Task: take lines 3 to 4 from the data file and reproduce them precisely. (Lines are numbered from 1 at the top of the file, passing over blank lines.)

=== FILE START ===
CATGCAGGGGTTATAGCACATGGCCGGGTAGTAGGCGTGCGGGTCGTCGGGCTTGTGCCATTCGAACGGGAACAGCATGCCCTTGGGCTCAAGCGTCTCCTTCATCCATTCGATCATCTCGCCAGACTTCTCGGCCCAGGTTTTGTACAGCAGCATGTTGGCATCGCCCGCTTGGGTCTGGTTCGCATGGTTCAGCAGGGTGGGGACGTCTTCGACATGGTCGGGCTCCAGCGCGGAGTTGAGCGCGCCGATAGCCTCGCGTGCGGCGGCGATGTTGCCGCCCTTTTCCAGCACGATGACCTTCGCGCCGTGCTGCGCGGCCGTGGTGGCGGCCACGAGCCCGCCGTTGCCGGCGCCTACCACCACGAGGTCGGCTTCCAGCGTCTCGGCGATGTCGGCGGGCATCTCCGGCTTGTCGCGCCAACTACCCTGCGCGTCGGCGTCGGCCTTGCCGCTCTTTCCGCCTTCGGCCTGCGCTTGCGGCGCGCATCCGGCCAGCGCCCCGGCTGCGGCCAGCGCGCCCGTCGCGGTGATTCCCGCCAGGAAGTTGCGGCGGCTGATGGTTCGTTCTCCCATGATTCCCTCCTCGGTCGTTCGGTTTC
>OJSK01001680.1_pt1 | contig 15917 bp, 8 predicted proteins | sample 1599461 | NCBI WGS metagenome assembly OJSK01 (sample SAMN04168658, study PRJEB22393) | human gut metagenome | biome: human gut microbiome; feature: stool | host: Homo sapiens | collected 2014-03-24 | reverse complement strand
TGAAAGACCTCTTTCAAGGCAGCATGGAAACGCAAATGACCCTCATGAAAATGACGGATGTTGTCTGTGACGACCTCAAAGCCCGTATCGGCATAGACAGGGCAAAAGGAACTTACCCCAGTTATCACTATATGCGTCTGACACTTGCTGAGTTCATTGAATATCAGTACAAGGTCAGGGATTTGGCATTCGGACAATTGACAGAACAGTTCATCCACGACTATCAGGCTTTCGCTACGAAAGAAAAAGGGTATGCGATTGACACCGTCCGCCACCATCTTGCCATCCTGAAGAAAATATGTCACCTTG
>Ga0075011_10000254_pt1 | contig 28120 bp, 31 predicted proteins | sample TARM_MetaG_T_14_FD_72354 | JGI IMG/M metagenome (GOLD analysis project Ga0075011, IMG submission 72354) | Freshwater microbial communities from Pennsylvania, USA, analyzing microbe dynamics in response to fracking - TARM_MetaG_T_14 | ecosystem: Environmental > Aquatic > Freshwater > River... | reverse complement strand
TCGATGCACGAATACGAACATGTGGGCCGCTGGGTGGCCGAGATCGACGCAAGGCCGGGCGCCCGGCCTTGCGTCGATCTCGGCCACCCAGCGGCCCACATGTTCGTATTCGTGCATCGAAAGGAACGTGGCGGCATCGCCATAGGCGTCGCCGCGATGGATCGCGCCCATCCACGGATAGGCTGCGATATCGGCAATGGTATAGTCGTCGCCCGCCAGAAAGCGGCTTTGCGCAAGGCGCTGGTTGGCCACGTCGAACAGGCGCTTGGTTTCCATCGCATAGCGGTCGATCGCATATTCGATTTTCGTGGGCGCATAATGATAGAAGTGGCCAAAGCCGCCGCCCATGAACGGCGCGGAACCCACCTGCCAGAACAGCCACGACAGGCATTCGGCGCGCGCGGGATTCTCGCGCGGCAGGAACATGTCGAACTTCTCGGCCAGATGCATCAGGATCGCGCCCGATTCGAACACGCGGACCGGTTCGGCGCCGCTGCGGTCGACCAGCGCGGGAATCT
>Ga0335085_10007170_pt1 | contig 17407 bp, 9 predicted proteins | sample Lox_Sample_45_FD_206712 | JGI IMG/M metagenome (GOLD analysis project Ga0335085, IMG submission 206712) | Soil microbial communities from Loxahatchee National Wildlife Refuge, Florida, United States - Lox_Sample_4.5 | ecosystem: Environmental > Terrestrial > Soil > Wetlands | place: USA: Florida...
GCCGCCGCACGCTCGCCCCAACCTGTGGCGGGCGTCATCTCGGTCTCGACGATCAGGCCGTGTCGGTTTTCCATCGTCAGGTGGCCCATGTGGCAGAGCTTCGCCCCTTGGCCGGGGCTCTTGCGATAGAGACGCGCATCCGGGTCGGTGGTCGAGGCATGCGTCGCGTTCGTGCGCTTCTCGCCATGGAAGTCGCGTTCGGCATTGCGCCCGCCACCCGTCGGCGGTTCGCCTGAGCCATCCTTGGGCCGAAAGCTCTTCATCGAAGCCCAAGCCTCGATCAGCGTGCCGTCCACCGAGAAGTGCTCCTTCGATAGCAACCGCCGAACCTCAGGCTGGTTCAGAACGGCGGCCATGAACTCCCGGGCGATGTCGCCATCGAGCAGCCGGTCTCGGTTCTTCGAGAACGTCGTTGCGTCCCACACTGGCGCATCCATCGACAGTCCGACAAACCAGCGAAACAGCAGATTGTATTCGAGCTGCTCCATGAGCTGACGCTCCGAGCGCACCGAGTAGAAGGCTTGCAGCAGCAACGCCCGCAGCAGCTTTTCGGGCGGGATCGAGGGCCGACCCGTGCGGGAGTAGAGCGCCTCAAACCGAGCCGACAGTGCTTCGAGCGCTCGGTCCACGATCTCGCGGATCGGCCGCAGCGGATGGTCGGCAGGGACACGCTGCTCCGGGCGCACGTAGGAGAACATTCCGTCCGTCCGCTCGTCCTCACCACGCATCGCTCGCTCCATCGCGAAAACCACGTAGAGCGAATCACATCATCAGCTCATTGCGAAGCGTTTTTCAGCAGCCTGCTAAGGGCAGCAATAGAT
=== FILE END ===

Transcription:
TGAAAGACCTCTTTCAAGGCAGCATGGAAACGCAAATGACCCTCATGAAAATGACGGATGTTGTCTGTGACGACCTCAAAGCCCGTATCGGCATAGACAGGGCAAAAGGAACTTACCCCAGTTATCACTATATGCGTCTGACACTTGCTGAGTTCATTGAATATCAGTACAAGGTCAGGGATTTGGCATTCGGACAATTGACAGAACAGTTCATCCACGACTATCAGGCTTTCGCTACGAAAGAAAAAGGGTATGCGATTGACACCGTCCGCCACCATCTTGCCATCCTGAAGAAAATATGTCACCTTG
>Ga0075011_10000254_pt1 | contig 28120 bp, 31 predicted proteins | sample TARM_MetaG_T_14_FD_72354 | JGI IMG/M metagenome (GOLD analysis project Ga0075011, IMG submission 72354) | Freshwater microbial communities from Pennsylvania, USA, analyzing microbe dynamics in response to fracking - TARM_MetaG_T_14 | ecosystem: Environmental > Aquatic > Freshwater > River... | reverse complement strand